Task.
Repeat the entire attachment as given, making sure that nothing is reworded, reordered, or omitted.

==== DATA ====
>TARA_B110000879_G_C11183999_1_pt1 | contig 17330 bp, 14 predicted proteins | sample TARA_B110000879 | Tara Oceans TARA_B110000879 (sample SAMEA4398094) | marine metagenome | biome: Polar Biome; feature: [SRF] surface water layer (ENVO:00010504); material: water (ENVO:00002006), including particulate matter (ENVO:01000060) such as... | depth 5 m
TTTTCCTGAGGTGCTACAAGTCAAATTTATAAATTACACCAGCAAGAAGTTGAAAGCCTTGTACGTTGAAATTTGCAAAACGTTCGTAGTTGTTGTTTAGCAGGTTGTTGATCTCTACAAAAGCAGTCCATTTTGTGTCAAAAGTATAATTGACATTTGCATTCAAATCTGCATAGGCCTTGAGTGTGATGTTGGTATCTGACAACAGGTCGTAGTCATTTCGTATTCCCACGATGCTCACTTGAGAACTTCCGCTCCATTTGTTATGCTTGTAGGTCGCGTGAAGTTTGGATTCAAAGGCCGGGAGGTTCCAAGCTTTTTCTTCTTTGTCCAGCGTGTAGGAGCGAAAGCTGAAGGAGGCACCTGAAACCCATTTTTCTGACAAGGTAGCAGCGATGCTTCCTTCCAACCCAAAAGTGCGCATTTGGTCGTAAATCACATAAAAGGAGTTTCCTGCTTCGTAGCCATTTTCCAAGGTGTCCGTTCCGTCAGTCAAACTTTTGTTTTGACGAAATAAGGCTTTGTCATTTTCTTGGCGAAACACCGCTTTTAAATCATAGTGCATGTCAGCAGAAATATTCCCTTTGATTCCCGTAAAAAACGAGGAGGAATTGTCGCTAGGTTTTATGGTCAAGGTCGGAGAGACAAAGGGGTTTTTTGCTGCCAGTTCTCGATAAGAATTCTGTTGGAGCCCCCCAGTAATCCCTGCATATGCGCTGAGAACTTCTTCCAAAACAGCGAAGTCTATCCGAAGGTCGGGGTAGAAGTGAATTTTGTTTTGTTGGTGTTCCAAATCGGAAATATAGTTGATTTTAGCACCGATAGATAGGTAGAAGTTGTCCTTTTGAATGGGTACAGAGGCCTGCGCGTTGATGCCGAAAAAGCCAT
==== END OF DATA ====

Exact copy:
>TARA_B110000879_G_C11183999_1_pt1 | contig 17330 bp, 14 predicted proteins | sample TARA_B110000879 | Tara Oceans TARA_B110000879 (sample SAMEA4398094) | marine metagenome | biome: Polar Biome; feature: [SRF] surface water layer (ENVO:00010504); material: water (ENVO:00002006), including particulate matter (ENVO:01000060) such as... | depth 5 m
TTTTCCTGAGGTGCTACAAGTCAAATTTATAAATTACACCAGCAAGAAGTTGAAAGCCTTGTACGTTGAAATTTGCAAAACGTTCGTAGTTGTTGTTTAGCAGGTTGTTGATCTCTACAAAAGCAGTCCATTTTGTGTCAAAAGTATAATTGACATTTGCATTCAAATCTGCATAGGCCTTGAGTGTGATGTTGGTATCTGACAACAGGTCGTAGTCATTTCGTATTCCCACGATGCTCACTTGAGAACTTCCGCTCCATTTGTTATGCTTGTAGGTCGCGTGAAGTTTGGATTCAAAGGCCGGGAGGTTCCAAGCTTTTTCTTCTTTGTCCAGCGTGTAGGAGCGAAAGCTGAAGGAGGCACCTGAAACCCATTTTTCTGACAAGGTAGCAGCGATGCTTCCTTCCAACCCAAAAGTGCGCATTTGGTCGTAAATCACATAAAAGGAGTTTCCTGCTTCGTAGCCATTTTCCAAGGTGTCCGTTCCGTCAGTCAAACTTTTGTTTTGACGAAATAAGGCTTTGTCATTTTCTTGGCGAAACACCGCTTTTAAATCATAGTGCATGTCAGCAGAAATATTCCCTTTGATTCCCGTAAAAAACGAGGAGGAATTGTCGCTAGGTTTTATGGTCAAGGTCGGAGAGACAAAGGGGTTTTTTGCTGCCAGTTCTCGATAAGAATTCTGTTGGAGCCCCCCAGTAATCCCTGCATATGCGCTGAGAACTTCTTCCAAAACAGCGAAGTCTATCCGAAGGTCGGGGTAGAAGTGAATTTTGTTTTGTTGGTGTTCCAAATCGGAAATATAGTTGATTTTAGCACCGATAGATAGGTAGAAGTTGTCCTTTTGAATGGGTACAGAGGCCTGCGCGTTGATGCCGAAAAAGCCAT